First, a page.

In no particular order…
We all give lip service to the claim that culture has a proportional relationship to performance. Yet too many of us still struggle to justify investments we know can transform the bottom line.
We are keenly interested in high-performing cultures. Can you evidence the relationship between the two?
Open your playbook.
We are looking for an intellectually honest look under the hood of both your successes and failures. We are willing to spend extra time with you documenting what worked so others in our community may benefit in a direct, repeatable way.
The term “case study” is too shallow for our aims here. We are especially keen to highlight at least one dramatic cultural turnaround.
You have told us that diversity is a top agenda item. Diversity comes from many places: race and ethnicity, gender, socioeconomic status, religion, politics, physical ability, sexuality and more. We are currently reading a lot about neurodiversity too. Diversity of course, has been proven to positively affect business outcomes. Certainly diversity begets more diversity. How can we create radically diverse workforces?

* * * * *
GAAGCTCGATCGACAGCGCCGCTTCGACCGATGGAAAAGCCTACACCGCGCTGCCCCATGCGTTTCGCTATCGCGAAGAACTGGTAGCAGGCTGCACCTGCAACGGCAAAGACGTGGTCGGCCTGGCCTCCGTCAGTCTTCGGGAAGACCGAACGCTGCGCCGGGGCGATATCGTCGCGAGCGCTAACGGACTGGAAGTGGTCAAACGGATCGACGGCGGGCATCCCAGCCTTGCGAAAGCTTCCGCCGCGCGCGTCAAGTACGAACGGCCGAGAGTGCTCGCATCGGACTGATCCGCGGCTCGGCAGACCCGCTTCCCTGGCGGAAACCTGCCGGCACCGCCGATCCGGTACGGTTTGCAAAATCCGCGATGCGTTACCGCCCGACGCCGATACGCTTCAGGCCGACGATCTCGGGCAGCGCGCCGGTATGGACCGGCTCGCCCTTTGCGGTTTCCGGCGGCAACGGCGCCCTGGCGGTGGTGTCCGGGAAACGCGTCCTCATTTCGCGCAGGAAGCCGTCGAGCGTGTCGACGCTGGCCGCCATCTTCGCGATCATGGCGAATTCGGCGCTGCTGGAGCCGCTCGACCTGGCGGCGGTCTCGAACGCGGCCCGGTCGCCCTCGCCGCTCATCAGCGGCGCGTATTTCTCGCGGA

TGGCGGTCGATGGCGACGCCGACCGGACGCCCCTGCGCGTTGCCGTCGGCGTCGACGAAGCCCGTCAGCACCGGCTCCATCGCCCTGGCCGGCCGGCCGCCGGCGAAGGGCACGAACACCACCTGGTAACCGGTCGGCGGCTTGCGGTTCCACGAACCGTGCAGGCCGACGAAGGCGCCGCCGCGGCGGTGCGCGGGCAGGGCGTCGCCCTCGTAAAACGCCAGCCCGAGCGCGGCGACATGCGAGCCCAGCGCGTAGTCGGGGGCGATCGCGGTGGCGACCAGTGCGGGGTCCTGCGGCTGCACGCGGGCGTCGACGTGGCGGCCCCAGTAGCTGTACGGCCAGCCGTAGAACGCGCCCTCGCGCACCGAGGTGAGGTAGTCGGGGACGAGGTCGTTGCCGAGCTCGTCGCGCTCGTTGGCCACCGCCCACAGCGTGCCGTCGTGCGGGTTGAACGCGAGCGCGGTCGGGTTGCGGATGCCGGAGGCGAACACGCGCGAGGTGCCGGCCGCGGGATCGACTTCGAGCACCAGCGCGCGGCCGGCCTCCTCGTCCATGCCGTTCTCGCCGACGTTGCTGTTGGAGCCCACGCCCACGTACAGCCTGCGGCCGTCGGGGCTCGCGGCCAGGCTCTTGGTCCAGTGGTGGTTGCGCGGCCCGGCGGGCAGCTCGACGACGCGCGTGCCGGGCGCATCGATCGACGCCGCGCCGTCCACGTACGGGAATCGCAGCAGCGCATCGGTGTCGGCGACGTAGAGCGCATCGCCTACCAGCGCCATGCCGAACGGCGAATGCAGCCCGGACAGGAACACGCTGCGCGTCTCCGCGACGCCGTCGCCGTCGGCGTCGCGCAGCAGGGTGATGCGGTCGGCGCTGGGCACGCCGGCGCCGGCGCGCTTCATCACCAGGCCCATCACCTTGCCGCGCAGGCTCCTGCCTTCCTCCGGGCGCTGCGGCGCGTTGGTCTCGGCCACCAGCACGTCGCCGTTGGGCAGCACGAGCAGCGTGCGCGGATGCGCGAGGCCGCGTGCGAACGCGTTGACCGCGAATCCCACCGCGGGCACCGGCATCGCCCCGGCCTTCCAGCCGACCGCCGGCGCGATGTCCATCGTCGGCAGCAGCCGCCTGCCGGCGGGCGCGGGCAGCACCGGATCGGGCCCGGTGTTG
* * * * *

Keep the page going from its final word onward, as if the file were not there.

We are looking for specific ways to improve. There is enough theory and plenty of frameworks out there already.
What are the cultural consequences of new efficiencies created by artificial intelligence and machine learning? Do we need to redouble our efforts in training to elevate our humans to stratified roles at which only they can excel? Will we indeed see the end of bad bosses, as Wired has argued? Ought we embrace these systems and prosthetics or wait and see?
We want to hear from folks who have and can defend an opinion on these matters, in the context of real-world experimentation.
Time is everything.